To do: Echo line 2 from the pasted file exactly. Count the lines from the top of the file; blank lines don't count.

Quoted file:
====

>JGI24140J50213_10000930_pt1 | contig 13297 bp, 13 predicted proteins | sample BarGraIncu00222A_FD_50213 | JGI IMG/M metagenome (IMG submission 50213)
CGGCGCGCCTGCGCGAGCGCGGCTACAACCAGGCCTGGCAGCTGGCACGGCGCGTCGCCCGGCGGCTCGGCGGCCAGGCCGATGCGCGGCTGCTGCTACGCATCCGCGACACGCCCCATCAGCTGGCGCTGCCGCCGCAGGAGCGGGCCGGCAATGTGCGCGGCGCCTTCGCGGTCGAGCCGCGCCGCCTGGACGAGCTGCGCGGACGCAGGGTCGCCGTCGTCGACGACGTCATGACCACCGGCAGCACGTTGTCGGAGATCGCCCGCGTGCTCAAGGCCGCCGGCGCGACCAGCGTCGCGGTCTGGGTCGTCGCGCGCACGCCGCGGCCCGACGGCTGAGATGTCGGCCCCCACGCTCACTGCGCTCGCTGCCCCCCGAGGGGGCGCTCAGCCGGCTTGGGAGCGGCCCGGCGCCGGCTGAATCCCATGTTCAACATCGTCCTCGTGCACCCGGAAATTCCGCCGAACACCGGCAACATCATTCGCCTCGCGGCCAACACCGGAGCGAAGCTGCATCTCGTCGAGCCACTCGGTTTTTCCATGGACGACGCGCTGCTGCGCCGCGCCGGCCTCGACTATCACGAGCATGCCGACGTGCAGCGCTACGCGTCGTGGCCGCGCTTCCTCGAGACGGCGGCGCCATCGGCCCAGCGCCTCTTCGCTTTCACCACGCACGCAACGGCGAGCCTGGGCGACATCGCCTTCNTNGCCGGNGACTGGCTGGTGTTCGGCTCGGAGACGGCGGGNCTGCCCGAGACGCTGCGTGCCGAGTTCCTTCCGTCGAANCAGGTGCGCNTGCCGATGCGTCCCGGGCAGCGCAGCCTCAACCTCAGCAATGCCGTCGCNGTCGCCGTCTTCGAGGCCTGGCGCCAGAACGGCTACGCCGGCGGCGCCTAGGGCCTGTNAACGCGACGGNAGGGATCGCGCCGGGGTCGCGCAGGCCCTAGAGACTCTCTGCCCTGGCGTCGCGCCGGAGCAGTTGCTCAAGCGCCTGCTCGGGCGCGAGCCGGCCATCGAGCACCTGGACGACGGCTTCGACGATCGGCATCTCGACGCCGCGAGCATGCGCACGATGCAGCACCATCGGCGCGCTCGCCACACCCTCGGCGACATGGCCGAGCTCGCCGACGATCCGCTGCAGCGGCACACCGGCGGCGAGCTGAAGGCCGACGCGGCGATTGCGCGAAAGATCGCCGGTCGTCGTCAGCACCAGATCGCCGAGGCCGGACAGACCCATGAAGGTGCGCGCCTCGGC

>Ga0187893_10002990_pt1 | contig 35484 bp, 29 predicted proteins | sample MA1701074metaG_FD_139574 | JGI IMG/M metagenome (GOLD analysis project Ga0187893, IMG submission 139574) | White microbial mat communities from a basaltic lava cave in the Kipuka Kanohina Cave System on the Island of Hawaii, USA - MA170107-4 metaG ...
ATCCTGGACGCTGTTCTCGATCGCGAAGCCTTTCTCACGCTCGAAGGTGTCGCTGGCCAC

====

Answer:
CGGCGCGCCTGCGCGAGCGCGGCTACAACCAGGCCTGGCAGCTGGCACGGCGCGTCGCCCGGCGGCTCGGCGGCCAGGCCGATGCGCGGCTGCTGCTACGCATCCGCGACACGCCCCATCAGCTGGCGCTGCCGCCGCAGGAGCGGGCCGGCAATGTGCGCGGCGCCTTCGCGGTCGAGCCGCGCCGCCTGGACGAGCTGCGCGGACGCAGGGTCGCCGTCGTCGACGACGTCATGACCACCGGCAGCACGTTGTCGGAGATCGCCCGCGTGCTCAAGGCCGCCGGCGCGACCAGCGTCGCGGTCTGGGTCGTCGCGCGCACGCCGCGGCCCGACGGCTGAGATGTCGGCCCCCACGCTCACTGCGCTCGCTGCCCCCCGAGGGGGCGCTCAGCCGGCTTGGGAGCGGCCCGGCGCCGGCTGAATCCCATGTTCAACATCGTCCTCGTGCACCCGGAAATTCCGCCGAACACCGGCAACATCATTCGCCTCGCGGCCAACACCGGAGCGAAGCTGCATCTCGTCGAGCCACTCGGTTTTTCCATGGACGACGCGCTGCTGCGCCGCGCCGGCCTCGACTATCACGAGCATGCCGACGTGCAGCGCTACGCGTCGTGGCCGCGCTTCCTCGAGACGGCGGCGCCATCGGCCCAGCGCCTCTTCGCTTTCACCACGCACGCAACGGCGAGCCTGGGCGACATCGCCTTCNTNGCCGGNGACTGGCTGGTGTTCGGCTCGGAGACGGCGGGNCTGCCCGAGACGCTGCGTGCCGAGTTCCTTCCGTCGAANCAGGTGCGCNTGCCGATGCGTCCCGGGCAGCGCAGCCTCAACCTCAGCAATGCCGTCGCNGTCGCCGTCTTCGAGGCCTGGCGCCAGAACGGCTACGCCGGCGGCGCCTAGGGCCTGTNAACGCGACGGNAGGGATCGCGCCGGGGTCGCGCAGGCCCTAGAGACTCTCTGCCCTGGCGTCGCGCCGGAGCAGTTGCTCAAGCGCCTGCTCGGGCGCGAGCCGGCCATCGAGCACCTGGACGACGGCTTCGACGATCGGCATCTCGACGCCGCGAGCATGCGCACGATGCAGCACCATCGGCGCGCTCGCCACACCCTCGGCGACATGGCCGAGCTCGCCGACGATCCGCTGCAGCGGCACACCGGCGGCGAGCTGAAGGCCGACGCGGCGATTGCGCGAAAGATCGCCGGTCGTCGTCAGCACCAGATCGCCGAGGCCGGACAGACCCATGAAGGTGCGCGCCTCGGC